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The Grand Plan

Is there a purpose to all of this?

If you are just reading this blog, welcome. Recently, I have been writing about worldview. For two reasons:

1) A particular worldview is what distinguishes each of us from the other. It is what makes us different. As a Head of School, I want to be sure I articulate what makes my school and me different from all of the other choices out there.

2) I am passionate about ensuring each of us understand and are able to articulate how we answer the big questions of life.

Today, I would like to explore what academics call Teleological Beliefs. Simply, the question it asks is, “What purpose, if any, does the universe have?

Well, does the universe have a purpose?

You could, obviously, answer with a no.. You may believe that the universe has no goal or desired end other than what its inhabitants choose to establish and pursue.

Or, you could answer, yes. Alternatively, you could believe that there is some purpose. Other worldview elements will dictate who or what gives that purpose.

If the universe has a purpose, whose purpose is it?

If you believe that the universe has no purpose, then of course this question is a moot point. But, if there is a purpose, that purpose must be assigned by someone. Dr. Funk (2001) refers to this as a “purposive Agent”. Most people recognize this “purposive Agent” as God, while others attribute this to several deities or superior being(s).

In the Christian worldview, this is an important answer that must be given. The Christian, and Christian school, must understand that God has given purpose to His creation. Ultimately, it is to glorify him. Therefore, everything that is part of the person or action, such as education, must exalt the one true God. Of course, other religions do this. However, Christians have a distinctive answer and particular purpose dictated by Jesus Christ. (I Corinthians 10:31 NIV)

“And one of them, a lawyer, asked him a question to test him. ‘Teacher, which is the great commandment in the Law?’ And he said to him, ‘You shall love the Lord your God with all your heart and with all your soul and with all your mind. This is the great and first commandment. And a second is like it: You shall love your neighbor as yourself. On these two commandments depend all the Law and the Prophets.’ (Matthew 22:35-40 NIV)”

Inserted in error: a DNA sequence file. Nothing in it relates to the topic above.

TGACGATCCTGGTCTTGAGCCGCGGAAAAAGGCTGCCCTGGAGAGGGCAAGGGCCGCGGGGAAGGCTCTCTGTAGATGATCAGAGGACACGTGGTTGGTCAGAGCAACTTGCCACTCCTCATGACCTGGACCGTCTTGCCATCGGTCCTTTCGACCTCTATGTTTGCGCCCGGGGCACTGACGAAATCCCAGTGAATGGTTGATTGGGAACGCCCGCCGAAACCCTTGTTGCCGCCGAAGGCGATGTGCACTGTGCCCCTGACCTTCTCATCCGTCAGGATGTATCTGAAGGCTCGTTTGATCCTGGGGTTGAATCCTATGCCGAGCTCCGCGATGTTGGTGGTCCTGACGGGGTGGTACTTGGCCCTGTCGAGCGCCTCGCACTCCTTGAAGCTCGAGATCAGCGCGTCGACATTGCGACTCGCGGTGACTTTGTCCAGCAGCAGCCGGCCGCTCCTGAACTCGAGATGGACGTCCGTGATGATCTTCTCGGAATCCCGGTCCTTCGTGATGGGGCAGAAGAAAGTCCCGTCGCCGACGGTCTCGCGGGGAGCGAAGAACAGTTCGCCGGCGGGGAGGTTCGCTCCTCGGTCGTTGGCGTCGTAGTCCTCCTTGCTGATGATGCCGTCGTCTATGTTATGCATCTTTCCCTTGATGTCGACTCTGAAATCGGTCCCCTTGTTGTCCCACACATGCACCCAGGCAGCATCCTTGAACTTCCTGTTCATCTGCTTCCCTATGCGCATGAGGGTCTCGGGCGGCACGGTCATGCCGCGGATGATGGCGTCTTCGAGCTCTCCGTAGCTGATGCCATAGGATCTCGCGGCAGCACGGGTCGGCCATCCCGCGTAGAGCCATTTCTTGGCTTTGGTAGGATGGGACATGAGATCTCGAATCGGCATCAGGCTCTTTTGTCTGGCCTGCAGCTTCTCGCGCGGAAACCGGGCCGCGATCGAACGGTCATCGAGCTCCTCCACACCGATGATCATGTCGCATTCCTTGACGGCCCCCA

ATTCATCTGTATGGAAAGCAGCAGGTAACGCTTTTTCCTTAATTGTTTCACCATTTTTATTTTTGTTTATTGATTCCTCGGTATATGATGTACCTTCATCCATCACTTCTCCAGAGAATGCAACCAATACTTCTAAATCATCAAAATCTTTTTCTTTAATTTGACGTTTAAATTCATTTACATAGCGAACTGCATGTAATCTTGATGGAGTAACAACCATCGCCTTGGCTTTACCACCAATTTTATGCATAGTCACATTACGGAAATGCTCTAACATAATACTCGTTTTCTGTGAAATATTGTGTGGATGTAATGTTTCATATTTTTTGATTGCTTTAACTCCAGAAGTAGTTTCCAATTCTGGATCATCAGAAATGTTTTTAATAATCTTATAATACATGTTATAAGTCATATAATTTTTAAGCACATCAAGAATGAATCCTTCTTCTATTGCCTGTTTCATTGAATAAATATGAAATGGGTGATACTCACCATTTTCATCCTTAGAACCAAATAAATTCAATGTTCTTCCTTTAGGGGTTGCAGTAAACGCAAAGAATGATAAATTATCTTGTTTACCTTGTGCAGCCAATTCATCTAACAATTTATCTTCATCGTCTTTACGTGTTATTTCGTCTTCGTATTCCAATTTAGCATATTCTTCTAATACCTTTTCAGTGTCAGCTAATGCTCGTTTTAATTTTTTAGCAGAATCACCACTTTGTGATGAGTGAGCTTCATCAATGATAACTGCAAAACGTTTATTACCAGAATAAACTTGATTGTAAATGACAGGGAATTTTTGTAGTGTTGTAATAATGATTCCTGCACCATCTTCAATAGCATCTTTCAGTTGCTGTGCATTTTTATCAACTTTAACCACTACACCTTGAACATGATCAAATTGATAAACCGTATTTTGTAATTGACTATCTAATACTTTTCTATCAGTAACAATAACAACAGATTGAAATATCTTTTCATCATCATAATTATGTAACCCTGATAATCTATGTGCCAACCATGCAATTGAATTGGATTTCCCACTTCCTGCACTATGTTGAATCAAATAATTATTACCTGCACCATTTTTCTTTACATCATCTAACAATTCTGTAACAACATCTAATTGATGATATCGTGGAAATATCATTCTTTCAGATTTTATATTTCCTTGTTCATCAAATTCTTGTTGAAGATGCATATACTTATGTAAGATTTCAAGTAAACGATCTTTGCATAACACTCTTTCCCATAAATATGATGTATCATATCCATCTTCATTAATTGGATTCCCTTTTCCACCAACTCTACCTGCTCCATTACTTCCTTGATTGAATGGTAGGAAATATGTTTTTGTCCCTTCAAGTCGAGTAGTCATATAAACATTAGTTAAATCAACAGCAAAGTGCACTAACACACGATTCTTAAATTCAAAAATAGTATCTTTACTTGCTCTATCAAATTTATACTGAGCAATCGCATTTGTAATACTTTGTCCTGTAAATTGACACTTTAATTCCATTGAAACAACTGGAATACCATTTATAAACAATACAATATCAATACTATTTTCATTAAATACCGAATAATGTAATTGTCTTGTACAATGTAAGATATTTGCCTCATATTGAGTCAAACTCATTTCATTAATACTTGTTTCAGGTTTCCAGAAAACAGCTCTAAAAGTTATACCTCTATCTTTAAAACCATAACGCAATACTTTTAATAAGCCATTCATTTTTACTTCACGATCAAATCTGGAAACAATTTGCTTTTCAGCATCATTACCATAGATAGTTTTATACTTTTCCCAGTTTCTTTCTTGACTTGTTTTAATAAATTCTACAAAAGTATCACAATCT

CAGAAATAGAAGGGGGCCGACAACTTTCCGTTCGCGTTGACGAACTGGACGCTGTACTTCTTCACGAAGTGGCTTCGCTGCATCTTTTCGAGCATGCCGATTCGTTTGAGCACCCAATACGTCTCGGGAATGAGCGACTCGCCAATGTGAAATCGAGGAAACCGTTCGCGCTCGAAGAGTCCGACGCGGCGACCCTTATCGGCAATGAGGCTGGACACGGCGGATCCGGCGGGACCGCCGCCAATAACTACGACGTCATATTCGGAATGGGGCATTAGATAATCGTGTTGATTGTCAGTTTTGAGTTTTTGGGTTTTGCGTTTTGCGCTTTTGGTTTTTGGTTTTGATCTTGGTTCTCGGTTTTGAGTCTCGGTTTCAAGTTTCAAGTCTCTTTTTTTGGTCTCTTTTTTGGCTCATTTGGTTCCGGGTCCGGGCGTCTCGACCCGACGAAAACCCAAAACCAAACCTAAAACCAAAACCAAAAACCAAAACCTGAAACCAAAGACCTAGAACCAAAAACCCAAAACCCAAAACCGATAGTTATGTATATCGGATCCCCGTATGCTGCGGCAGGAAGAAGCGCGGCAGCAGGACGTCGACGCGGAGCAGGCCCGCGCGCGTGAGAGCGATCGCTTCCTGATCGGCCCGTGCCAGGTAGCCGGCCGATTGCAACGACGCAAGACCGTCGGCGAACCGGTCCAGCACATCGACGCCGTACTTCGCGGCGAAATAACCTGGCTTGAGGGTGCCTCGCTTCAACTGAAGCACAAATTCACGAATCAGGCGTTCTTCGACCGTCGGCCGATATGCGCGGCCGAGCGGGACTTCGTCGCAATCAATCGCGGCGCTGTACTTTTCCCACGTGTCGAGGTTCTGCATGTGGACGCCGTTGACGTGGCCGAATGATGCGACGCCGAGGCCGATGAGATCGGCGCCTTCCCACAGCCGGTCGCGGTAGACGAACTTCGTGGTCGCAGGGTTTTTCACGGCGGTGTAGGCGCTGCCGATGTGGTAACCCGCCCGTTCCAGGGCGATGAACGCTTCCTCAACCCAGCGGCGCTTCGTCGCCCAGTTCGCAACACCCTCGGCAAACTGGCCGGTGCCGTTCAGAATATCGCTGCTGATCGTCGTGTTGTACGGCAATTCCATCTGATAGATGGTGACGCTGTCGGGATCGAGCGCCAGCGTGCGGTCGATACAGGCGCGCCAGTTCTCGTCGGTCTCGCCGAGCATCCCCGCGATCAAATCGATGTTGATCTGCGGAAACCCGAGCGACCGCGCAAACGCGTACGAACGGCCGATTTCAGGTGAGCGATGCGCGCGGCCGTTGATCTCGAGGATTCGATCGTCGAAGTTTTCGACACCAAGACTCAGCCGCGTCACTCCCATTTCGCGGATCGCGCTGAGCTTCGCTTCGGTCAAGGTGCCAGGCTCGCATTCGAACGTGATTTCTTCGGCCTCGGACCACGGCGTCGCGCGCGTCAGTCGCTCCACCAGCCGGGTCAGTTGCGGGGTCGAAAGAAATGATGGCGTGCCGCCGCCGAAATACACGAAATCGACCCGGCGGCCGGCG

What is the purpose of the universe?

I would hope the answer is that you believe in God. Because, if you believe that this purpose is unknown, even unknowable, then there is no grounding or foundation. The belief in a purpose and a God who subscribed this purpose provides the full answer. Other beliefs are proven to be inconsistent and riddled with challenges. To say the least, in a Christian view, do not provide a way to escape the eternal consequences nor give value to life.

“It’s not enough to have lived. We should be determined to live for something.” ―Winston S. Churchill

Perhaps you believe that the purpose of the universe is by nature the complexity or each person/thing being interconnected with the other. Or, maybe, like Nietzsche, you believe that humankind has outgrown the need for a god. Perhaps, you may believe that there is no more purpose to the universe than simply the happiness of all that inhabit the planet. I would challenge each of these views of having some fundamental faults that deny the reasonable explanation of God. (Funk, 2001)

What are the implications?

If the universe has no purpose, then we have no obligation to fulfill. This leaves society to impose obligations upon us that change as culture changes. Ultimately, there is no accountability. Everyone can do whatever they want without any regard to the other. See, in the end, our actions or thoughts cannot be judged; because, there is no marker to judge against if we hold this no-purpose stance. (Funk, 2001)

In a Christian worldview, there is a test. Does it match the Maker’s plan and purpose or not? If it does, good. If it does not, bad. Then, there is a direct link between right and wrong. If there is a Plan or Purpose to the universe we may have an obligation to think and act consistently with it. This provides life meaning in its context.

The decision is which way do we want to live? A Christian school emphatically emphasizes a plan and purpose on the grand scale, the personal scale, and everything in between.

References:
Funk, K. (2001, March 21). What is a worldview? Retrieved April 12, 2016, from http://web.engr.oregonstate.edu/~funkk/Personal/worldview.html. Essay Series

 

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